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How to invest internationally
Deena Katz, Outlook Money | August 24, 2006
A couple of months back I sat down with a woman to discuss her current portfolio and how she might reposition. As soon as I mentioned diversification she became defensive. "I am diversified," she explained, "I own 14 different mutual funds."
She did indeed own 14 funds, but all of them were invested in large US company stocks. I showed her the top 10 holdings in each fund. "Look," I said, "Each of these funds owns most of the same stocks. This overlap in holdings puts you more at risk than you should be. Owning 14 different funds of the same thing isn't diversification. If you are going to own different mutual funds, make sure that you invest in different asset classes and styles. Ideally, a well diversified portfolio should have some international exposure."
She pondered over this for a moment, and then brightened. "I own Coca-Cola in all my funds. They sell Coke worldwide, don't they? Won't that mean I have invested internationally?"
Unfortunately, research shows that owning a domestic stock, no matter how global the operation, does not give you the same diversification advantage as owning non-domestic company stocks.
To get the best diversification impact, you can invest in different countries and, in different types of companies within those countries.
Now that investors in India will have an opportunity to invest in overseas markets through the mutual fund route, you should re-evaluate your portfolio and discuss options with your advisor.
Because in some months you will have many types of funds to choose from, here are some tips on how to select the best fund. In the US we have actively and passively managed mutual funds. An active manager may follow as few as 20 or 30 stocks and concentrate on one asset class or one sector.
Active managers have documented buy and sell disciplines, they manage their funds to beat the market returns and add alpha (a measure of a manager's value) to the returns. Passive managers attempt to replicate the market they invest in.
For example, an S&P 500 fund will invest in the 500 largest companies in the US. A non-US international index fund may replicate the EAFE (Europe, Australia, Far East) index. An EAFE fund invests in large companies in developed countries. Since this may be your first foray into the overseas markets, try to get your non-domestic diversification from an index or passive fund, rather than bet on the expertise of an active manager.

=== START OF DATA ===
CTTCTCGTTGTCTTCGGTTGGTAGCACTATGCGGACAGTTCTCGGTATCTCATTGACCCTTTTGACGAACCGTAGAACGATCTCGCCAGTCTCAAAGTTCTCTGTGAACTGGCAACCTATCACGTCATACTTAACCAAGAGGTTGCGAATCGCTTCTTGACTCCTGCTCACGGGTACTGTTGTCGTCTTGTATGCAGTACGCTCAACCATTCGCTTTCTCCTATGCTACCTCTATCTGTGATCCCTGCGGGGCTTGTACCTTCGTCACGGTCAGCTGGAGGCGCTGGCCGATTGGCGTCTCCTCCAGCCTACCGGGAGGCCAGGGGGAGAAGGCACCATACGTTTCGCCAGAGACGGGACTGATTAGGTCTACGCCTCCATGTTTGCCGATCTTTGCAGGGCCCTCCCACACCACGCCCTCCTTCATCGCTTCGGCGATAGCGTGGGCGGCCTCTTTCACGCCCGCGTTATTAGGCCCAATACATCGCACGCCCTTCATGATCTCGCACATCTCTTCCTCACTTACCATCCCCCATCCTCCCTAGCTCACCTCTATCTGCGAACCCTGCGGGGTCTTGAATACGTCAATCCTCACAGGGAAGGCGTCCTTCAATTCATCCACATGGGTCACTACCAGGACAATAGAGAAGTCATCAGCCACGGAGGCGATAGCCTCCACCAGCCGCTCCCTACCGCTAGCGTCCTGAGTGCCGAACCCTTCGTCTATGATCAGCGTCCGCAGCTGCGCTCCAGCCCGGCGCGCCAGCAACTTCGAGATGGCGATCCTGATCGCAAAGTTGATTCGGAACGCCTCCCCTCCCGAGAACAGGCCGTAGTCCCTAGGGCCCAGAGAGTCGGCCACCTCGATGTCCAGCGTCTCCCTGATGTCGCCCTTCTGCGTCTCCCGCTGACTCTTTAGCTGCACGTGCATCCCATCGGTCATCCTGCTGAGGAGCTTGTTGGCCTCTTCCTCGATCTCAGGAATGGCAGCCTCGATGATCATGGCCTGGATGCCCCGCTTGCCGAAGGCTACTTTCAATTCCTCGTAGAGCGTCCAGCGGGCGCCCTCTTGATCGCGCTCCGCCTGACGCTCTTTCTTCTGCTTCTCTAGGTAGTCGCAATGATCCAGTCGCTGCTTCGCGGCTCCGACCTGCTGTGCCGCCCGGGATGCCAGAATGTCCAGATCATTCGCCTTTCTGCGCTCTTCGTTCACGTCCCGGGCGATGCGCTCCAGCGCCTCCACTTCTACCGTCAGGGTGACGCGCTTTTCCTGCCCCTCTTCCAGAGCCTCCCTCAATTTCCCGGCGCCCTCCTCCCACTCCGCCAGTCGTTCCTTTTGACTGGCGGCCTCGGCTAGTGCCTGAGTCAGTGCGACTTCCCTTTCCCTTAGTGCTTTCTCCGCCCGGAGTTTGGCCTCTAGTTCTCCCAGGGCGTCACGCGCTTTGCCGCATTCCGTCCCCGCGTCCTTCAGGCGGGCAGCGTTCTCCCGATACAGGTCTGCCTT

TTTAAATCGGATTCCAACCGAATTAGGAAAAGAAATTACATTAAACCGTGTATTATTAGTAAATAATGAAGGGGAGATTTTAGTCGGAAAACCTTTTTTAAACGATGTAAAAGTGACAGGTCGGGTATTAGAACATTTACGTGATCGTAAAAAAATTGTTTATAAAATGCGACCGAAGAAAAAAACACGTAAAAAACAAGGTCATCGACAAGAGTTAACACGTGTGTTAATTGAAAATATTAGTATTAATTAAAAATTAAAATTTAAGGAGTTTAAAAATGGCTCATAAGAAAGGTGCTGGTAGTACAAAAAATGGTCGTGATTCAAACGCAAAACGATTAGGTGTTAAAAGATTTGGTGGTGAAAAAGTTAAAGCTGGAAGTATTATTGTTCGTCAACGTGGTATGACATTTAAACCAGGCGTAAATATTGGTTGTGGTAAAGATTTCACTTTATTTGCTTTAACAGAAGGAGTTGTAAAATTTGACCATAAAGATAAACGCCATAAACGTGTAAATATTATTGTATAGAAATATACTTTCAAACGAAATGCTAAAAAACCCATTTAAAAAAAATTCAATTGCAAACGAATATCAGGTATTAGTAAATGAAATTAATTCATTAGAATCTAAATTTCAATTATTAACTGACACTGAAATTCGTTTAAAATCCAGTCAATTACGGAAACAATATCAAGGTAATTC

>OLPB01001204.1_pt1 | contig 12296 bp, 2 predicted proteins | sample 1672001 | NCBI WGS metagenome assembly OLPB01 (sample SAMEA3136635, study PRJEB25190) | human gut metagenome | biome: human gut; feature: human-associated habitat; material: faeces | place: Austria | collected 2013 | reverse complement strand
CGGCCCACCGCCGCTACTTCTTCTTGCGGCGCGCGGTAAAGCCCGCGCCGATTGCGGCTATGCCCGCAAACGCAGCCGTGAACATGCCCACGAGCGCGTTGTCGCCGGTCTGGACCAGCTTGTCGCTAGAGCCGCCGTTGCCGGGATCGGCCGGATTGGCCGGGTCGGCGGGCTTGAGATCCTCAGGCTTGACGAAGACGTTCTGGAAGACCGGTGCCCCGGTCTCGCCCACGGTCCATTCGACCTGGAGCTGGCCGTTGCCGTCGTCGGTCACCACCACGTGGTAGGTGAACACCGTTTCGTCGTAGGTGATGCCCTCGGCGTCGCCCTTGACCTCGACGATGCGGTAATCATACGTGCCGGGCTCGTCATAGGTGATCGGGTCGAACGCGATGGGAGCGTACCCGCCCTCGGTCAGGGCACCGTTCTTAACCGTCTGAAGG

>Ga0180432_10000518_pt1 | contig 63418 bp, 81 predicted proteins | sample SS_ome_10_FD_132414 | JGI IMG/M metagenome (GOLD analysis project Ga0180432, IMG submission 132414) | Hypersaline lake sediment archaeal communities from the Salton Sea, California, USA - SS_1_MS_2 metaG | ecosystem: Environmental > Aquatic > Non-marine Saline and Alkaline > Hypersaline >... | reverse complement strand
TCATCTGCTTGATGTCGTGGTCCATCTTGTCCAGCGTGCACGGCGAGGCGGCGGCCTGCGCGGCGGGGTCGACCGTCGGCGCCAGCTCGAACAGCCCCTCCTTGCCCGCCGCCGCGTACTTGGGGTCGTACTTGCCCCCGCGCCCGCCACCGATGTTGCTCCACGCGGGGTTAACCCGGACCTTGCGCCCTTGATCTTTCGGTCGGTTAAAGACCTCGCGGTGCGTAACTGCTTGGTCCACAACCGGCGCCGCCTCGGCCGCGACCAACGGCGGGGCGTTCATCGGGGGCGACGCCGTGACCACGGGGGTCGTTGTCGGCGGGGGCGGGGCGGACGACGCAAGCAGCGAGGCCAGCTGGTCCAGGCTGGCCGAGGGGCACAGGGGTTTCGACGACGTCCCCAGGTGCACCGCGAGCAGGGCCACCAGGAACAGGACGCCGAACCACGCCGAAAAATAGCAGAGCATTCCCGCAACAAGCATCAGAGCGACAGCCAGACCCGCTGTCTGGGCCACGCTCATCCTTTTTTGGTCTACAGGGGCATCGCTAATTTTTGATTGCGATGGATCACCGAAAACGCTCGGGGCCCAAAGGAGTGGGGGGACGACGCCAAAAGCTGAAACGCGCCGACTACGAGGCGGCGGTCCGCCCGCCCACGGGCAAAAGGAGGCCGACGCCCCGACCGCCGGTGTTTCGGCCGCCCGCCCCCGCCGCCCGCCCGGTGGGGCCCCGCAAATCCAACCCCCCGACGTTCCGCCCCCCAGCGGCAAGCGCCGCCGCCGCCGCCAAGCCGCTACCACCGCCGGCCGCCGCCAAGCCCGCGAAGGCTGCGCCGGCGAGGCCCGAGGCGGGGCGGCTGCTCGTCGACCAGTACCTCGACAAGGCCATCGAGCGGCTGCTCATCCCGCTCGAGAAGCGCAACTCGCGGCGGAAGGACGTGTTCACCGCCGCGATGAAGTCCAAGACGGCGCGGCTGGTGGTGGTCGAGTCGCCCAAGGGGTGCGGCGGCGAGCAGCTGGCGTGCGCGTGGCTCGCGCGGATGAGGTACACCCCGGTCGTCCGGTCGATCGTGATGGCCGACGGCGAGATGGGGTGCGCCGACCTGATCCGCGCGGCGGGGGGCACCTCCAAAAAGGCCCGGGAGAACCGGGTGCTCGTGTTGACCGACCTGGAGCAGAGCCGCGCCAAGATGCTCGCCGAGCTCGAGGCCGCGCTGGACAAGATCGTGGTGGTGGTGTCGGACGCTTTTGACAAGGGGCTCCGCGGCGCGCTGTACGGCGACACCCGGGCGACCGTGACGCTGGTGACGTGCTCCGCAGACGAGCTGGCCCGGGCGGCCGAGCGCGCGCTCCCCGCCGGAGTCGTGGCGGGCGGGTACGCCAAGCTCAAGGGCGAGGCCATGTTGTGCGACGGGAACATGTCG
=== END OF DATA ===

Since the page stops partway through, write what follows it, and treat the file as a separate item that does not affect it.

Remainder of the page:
If you invest in more than one active manager, make sure there is no overlapping of securities. More funds in your portfolio do not necessarily translate into more diversification.
Once you have selected your manager, get a clear picture of what it will cost you to be invested in the fund. Ask your advisor what the expense ratio of the fund is. An expense ratio reflects the administrative costs and management fees involved in running the fund.
This will be the annual charge that you will pay as long as you are in the fund. While active funds are more expensive than passive, it does not necessarily mean that you will not receive value for paying more. A good conversation with your advisor can clarify what the ongoing costs and benefits will be.
Expect to invest overseas for the long run. Choose your core fund, preferably an index, and then as you invest more internationally, begin to build around that investment with additional funds that may have a unique style or exposure to a different market with active managers.
If a fund is not performing as you had expected, be certain that you know how that asset class is performing as a whole. It may be that the asset class is out of favour at the moment.
Finally, remember the basic tenet of asset allocation: If at least one of your funds isn't losing, you may not be diversified enough.
The author is president, Levitt & Katz